Study shows unionized workers earn 10.2% more than non-union peers, amid wave of organizing at some of largest US employers
Workers represented by labor unions earn 10.2% higher wages than their non-union peers, have better benefits and collectively raise wages industry-wide, according to a report released by the House and Senate committees on Friday and first shared with the Guardian.
Joe Biden has pledged to be the most pro-union president in generations, and the report outlining the economic benefits of union membership was released as his administration pushes for legislative and executive-action efforts to support workers’ rights to organize.
According to the report, by the joint economic committee of Congress and the House education and labor committee, unionized workers are also 18.3% more likely to receive employer-sponsored health insurance, and employers pay 77.4% more per hour worked toward the cost of health insurance for unionized workers compared with non-unionized workers.
Labor unions have also contributed to narrowing racial and gender pay disparities; unionization correlates to pay premiums of 17.3% for Black workers, 23.1% for Latino workers and 14.7% for Asian workers, compared with 10.1% for white workers. Overall, female union workers receive 4.7% higher hourly wages than their non-union peers and in female dominated service industries, union workers are paid 52.1% more than non-union workers.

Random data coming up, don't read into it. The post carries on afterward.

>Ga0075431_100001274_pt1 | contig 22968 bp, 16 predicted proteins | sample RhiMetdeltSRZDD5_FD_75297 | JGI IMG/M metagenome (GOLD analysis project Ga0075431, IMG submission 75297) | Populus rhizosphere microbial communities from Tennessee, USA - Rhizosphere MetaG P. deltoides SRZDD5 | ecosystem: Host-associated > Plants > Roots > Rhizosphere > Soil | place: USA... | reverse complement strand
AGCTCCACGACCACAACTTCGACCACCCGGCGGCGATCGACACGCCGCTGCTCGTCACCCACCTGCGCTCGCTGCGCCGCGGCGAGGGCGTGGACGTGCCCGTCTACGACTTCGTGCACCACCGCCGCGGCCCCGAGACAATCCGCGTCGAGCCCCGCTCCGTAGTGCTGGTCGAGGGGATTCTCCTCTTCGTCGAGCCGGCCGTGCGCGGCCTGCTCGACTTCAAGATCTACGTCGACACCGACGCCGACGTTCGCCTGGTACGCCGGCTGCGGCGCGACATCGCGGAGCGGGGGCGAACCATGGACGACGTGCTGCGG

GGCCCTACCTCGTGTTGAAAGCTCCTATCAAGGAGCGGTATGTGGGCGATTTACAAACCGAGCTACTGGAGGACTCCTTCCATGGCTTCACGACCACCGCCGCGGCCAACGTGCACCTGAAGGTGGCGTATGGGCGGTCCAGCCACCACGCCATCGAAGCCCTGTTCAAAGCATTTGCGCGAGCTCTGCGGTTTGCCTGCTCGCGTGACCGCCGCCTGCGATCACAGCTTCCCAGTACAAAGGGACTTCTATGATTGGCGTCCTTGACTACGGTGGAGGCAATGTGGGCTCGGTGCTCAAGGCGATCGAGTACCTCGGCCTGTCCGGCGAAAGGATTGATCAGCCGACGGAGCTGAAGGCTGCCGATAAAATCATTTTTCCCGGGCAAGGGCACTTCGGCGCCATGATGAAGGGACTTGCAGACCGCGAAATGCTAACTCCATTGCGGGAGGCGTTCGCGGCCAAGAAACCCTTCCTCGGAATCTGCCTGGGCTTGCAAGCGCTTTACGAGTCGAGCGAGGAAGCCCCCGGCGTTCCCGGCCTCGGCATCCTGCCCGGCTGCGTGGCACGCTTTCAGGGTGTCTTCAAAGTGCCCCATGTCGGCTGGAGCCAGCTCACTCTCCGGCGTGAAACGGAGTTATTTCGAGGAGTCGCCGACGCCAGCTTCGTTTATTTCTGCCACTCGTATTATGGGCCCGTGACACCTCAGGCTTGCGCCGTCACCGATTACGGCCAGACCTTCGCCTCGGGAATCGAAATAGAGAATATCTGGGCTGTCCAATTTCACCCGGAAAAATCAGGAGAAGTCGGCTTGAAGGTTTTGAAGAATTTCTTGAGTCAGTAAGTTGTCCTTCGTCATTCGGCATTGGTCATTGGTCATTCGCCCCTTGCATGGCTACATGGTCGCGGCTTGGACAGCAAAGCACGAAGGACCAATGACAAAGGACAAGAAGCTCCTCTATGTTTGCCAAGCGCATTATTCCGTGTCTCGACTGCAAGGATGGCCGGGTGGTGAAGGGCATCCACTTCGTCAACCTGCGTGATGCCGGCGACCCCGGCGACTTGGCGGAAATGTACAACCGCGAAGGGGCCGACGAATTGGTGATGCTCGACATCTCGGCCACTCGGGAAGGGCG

“Unions are the foundation of America’s middle class,” said congressman Don Beyer, chair of the Joint Economic Committee. “For too long, the wealthy have captured an increasing share of the economic pie. As this report makes clear, unions help address economic inequality and ensure workers actually see the benefits when the economy grows.”
The Biden administration’s drive to increase union membership comes amid a wave of organizing among workers at some of America’s largest employers, including Amazon and Starbucks.
But despite the recent uptick in organizing, union membership has declined markedly in recent decades, from 34.8% of all US wage and salary workers in 1954 to 10.3% in 2021. According to several studies the decline has contributed significantly to increasing wage inequality and stagnation.
Corporate practices and legal changes have also eroded workers’ bargaining power, particularly from the 1970s, as employers increasingly attempted to break union organizing efforts and were issued only weak penalties for violating labor laws.
The report cites the recent resurgence of the US labor movement, and strong public support for labor unions, as a call to action to improve wages and working conditions and support worker organizing.
“As chair of the education and labor committee, I am committed to addressing the decades of anti-worker attacks that have eroded workers’ collective bargaining rights,” said education and labor committee chair congressman Bobby Scott.
“With the release of this report, I once again call on the Senate to pass the Protecting the Right to Organize Act, which would take historic steps to strengthen workers’ right to organize, rebuild our middle class, and improve the lives of workers and their families.”